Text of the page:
CUMBERLAND — For Courtney Kent and the University of Vermont, it was love at first sight.
Last February Cumberland High senior swim phenom Courtney Kent and coach Heidi Josephson trekked to Boston to watch the America East Conference Swimming and Diving Championships. The reason for the trip: She wanted to see the University of Vermont compete, and meet with women's head coach Gerry Cournoyer, not to mention some of his swimmers.
“I loved Gerry and what he stood for, and I also loved the girls,” she said. “I thought, because it's only a women's team, it was more of a family, a sisterhood, than most teams. The whole atmosphere, everyone was so close, so loving, so friendly, I fell in love with the idea of going to school there.”
Wednesday afternoon, Kent made it official by signing her letter of intent with Vermont, with her family, including her parents, Michael and Wendy, older sister Victoria and kid brother Harrison, and friends looking on in the CHS foyer.
She sat a table with a sign in the school colors of blue and white offering “Congratulations!” She then inked her signature on forms making her a Catamount full-scholarship student-athlete on this National Letter-of-Intent Signing Day.
When that was over, and the entourage – among them Josephson, Athletic Director Frank Geiselman. Principal Alan Tenreiro and other educators, staff and fellow swimmers – Kent delivered an informal speech.
She thanked her mom and dad, her teammates with both the Clippers and Crimson Aquatics, her teachers, Josephson and former mentor Bruce Calvert for “keeping me going, keeping me motivated and strong.”
Later, she said that she had been pondering attending Brown University.
“I had been thinking about it because it's so close, and because I always loved the school and its Ivy League tradition, but the scholarship offer at Vermont was more suitable for me,” she noted. “In the end, I just loved the team and school, and thought it was a better fit.
“It's a perfect mix of academics and athletics for me,” she added. “It's a very prestigious university, but I also feel the swim team will challenge me and help me get better.”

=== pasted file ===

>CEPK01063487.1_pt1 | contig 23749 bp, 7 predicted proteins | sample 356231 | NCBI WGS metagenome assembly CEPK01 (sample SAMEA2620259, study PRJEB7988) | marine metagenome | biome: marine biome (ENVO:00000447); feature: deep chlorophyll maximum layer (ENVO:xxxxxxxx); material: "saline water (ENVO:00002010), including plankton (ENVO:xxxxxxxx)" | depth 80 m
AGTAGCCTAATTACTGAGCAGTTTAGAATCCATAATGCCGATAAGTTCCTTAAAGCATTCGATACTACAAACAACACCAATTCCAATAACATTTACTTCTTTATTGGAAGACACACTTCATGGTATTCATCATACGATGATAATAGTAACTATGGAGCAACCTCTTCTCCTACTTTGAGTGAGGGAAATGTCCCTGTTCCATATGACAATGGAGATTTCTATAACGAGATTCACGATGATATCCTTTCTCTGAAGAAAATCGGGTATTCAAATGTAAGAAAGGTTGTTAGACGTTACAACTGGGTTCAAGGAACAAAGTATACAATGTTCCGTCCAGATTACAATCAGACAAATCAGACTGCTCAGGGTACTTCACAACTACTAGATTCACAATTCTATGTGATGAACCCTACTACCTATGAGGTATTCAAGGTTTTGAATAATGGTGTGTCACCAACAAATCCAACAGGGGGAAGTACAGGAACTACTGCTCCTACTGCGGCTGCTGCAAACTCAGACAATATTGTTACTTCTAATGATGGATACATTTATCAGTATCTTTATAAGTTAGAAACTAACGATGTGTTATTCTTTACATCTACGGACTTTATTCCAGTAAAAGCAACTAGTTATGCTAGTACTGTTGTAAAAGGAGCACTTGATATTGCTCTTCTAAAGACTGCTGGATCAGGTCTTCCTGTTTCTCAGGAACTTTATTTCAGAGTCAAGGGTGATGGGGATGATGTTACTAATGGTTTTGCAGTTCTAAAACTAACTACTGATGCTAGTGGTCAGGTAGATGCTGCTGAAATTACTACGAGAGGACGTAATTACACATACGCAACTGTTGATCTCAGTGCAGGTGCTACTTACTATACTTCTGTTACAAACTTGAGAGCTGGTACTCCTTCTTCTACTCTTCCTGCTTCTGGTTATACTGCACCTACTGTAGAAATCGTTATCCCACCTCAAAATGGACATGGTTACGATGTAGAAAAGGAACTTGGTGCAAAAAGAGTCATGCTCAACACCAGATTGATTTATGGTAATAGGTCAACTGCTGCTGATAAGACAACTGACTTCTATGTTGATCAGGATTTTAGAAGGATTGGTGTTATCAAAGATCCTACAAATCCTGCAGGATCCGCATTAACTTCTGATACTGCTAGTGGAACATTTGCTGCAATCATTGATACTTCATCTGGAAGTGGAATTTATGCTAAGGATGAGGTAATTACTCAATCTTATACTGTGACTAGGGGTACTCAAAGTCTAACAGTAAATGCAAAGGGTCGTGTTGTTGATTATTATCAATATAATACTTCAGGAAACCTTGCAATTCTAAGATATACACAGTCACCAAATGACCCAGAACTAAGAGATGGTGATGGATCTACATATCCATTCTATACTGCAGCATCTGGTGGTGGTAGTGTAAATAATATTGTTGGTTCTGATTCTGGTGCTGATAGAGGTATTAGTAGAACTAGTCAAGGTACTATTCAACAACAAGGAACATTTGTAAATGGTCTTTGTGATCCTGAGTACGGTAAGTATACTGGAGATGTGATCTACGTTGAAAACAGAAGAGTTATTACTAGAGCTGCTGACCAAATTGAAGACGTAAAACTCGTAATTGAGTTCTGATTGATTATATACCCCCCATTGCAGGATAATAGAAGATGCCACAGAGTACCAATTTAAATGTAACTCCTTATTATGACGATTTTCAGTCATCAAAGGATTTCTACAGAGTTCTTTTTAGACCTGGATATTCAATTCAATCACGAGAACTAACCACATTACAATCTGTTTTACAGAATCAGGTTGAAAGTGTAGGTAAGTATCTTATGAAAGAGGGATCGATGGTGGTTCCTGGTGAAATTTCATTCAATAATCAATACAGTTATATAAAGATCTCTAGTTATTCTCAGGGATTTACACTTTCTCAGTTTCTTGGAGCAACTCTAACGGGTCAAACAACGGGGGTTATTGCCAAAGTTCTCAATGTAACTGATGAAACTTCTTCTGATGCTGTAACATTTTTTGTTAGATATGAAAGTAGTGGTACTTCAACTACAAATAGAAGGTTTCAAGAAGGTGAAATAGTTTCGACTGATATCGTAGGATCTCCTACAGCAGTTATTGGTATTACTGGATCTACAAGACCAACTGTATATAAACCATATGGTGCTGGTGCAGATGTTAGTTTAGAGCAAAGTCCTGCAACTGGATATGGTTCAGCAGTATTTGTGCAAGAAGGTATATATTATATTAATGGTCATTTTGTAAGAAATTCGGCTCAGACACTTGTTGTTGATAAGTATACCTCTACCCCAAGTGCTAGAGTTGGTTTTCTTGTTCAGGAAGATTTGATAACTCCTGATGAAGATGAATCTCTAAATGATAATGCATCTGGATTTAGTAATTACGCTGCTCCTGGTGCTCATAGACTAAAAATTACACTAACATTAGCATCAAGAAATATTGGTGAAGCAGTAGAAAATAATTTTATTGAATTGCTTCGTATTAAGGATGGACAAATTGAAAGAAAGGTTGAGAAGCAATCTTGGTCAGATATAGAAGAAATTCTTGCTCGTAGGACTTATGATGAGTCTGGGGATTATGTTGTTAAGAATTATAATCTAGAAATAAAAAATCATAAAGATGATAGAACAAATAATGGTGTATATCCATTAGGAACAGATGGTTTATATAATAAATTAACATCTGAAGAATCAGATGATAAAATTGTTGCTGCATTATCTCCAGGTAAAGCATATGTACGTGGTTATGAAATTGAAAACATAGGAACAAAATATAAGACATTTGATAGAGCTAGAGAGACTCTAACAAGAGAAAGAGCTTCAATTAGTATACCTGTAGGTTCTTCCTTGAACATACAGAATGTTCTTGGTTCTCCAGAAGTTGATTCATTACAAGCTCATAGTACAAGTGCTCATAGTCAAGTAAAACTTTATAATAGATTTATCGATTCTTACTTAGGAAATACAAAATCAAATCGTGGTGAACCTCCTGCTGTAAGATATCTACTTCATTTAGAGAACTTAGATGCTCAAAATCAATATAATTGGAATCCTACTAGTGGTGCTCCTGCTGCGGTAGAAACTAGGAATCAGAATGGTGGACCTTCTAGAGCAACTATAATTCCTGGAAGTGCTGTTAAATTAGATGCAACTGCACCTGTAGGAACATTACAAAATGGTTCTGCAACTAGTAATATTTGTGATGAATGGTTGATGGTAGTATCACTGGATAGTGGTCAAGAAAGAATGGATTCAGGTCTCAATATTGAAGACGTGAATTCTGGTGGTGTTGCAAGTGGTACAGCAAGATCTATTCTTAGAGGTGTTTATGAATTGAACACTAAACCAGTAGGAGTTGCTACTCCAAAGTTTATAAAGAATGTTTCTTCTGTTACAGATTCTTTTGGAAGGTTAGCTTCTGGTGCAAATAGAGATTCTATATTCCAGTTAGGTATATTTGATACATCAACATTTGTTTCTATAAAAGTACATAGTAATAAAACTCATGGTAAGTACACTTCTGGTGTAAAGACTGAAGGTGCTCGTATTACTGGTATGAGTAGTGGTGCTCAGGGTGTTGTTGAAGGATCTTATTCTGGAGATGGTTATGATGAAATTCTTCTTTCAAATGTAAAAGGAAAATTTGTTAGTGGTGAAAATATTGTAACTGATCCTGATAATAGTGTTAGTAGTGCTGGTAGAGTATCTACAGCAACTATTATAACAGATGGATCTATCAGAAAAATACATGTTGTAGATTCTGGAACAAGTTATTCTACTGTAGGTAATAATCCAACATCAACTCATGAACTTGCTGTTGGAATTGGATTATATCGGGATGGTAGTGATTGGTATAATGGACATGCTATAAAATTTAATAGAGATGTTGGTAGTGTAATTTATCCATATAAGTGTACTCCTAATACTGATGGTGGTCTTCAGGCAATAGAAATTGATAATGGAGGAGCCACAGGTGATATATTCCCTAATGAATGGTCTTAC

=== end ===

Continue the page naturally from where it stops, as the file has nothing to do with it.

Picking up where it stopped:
Kent, who will major in pre-medicine as she someday wants to become a doctor to help others, claimed she finally made the choice one early October morning.
“I woke up, went downstairs and told my mom, 'I decided to go to Vermont,'” she chuckled. “I knew it was a great it for me to get away and to experience the next chapter my life.”
She mentioned Cournoyer, himself a 1986 CHS graduate and former coach of the Boys & Girls Club of Cumberland-Lincoln Penguins' youth squad, played a major role in her resolution.
“He meant a lot,” she stated. “Gerry was from here, and he understood my swimming background, plus we were both taught how to swim by Bruce. When I called him to say I wanted to go there, he said they all would be thrilled for me to become a part of their family. He had said he was trying to build the distance program up there, and felt I could really help them achieve that.”
Her resume in the pool is amazing. Since her freshman year, she has captured five of her possible six state individual championships in the 200- and 500-yard freestyles; earned two straight Bay View Invitational Most Valuable Swimmer laurels; and competed in several high-caliber national USA Swimming, Inc. championship events.
As for scholastics, Kent last year snared Academic All-American honors as a junior, and has been an All-Star in the classroom, maintaining a 4.0 GPA. Likewise, she has twice represented the Ocean State at the annual National Writing Competition.
“She told me about three weeks to a month ago,” Josephson indicated. “Actually, it's kind of funny, because I found out first from Gerry, who was a teammate of mine here. We've always been close, so he called me and was ecstatic about landing someone with so much talent, both in the pool and academically.
“He said he knew she was down to Brown and UVM, and also what Brown had to offer someone like Courtney. (Brown) has a new pool and great facilities, and just the fact it's an Ivy League school that it would be a tough decision. He also told me he knew what he could offer her.
“In the end, I think his personality and coaching style fits in with what Courtney was looking for,” she continued. “It's an excellent school, and he's built a tremendous program up there in Burlington. I'm thrilled and very happy for her. She's a very hard worker, both academically and athletically, beyond what I could ever describe to you. She's passionate about her swimming, and I think she's made a fantastic choice.”
Offered Wendy Kent: “Coach Gerry drove down here, four hours each way, and he's such a good guy. Courtney knew when she talked to him what a good fit it would be for her. He's a great family man, and he's a man of integrity. We share the same values when it comes to faith and family. We knew it would be great for Courtney.
“We're so proud of her.”
Kent didn't know for sure, but indicated her best times currently – including 4:53.5 in the 500, 10:03.0 in the 1,000 and 16:48.5 in the 1,650 freestyles – would be competitive with among the top Catamount distance women.
As for the fete held in her honor on Wednesday, she blushed a bit.
“It's kind of shocking, but I knew my friends and family would support me with this decision,” she said while taking bites of a chocolate cake with chocolate pudding in the middle (and covered with a white frosting so the UVM insignia would shine on top). “I honestly can't wait.
“But I still have my senior swim season to think about,” she added. “That comes first.”